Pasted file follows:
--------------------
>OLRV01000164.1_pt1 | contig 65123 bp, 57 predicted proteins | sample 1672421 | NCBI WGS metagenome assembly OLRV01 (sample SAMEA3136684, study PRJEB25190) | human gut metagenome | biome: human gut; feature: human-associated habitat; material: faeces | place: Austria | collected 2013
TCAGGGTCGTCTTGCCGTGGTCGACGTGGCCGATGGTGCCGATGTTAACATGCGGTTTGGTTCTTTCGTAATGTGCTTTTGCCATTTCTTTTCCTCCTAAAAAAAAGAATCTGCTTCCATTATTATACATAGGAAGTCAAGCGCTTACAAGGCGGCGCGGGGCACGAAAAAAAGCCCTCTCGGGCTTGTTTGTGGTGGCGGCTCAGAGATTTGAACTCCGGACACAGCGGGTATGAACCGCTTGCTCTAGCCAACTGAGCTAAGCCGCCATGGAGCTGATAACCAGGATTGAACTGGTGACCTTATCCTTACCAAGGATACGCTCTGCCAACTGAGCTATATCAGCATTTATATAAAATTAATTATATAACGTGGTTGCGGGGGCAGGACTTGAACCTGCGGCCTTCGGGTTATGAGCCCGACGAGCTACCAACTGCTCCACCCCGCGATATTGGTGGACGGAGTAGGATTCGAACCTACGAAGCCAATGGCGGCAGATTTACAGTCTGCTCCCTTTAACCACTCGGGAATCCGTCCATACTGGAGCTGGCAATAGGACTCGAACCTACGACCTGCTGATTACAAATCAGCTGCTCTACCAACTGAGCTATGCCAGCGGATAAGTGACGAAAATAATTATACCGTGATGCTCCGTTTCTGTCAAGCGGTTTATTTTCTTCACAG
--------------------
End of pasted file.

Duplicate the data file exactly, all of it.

>OLRV01000164.1_pt1 | contig 65123 bp, 57 predicted proteins | sample 1672421 | NCBI WGS metagenome assembly OLRV01 (sample SAMEA3136684, study PRJEB25190) | human gut metagenome | biome: human gut; feature: human-associated habitat; material: faeces | place: Austria | collected 2013
TCAGGGTCGTCTTGCCGTGGTCGACGTGGCCGATGGTGCCGATGTTAACATGCGGTTTGGTTCTTTCGTAATGTGCTTTTGCCATTTCTTTTCCTCCTAAAAAAAAGAATCTGCTTCCATTATTATACATAGGAAGTCAAGCGCTTACAAGGCGGCGCGGGGCACGAAAAAAAGCCCTCTCGGGCTTGTTTGTGGTGGCGGCTCAGAGATTTGAACTCCGGACACAGCGGGTATGAACCGCTTGCTCTAGCCAACTGAGCTAAGCCGCCATGGAGCTGATAACCAGGATTGAACTGGTGACCTTATCCTTACCAAGGATACGCTCTGCCAACTGAGCTATATCAGCATTTATATAAAATTAATTATATAACGTGGTTGCGGGGGCAGGACTTGAACCTGCGGCCTTCGGGTTATGAGCCCGACGAGCTACCAACTGCTCCACCCCGCGATATTGGTGGACGGAGTAGGATTCGAACCTACGAAGCCAATGGCGGCAGATTTACAGTCTGCTCCCTTTAACCACTCGGGAATCCGTCCATACTGGAGCTGGCAATAGGACTCGAACCTACGACCTGCTGATTACAAATCAGCTGCTCTACCAACTGAGCTATGCCAGCGGATAAGTGACGAAAATAATTATACCGTGATGCTCCGTTTCTGTCAAGCGGTTTATTTTCTTCACAG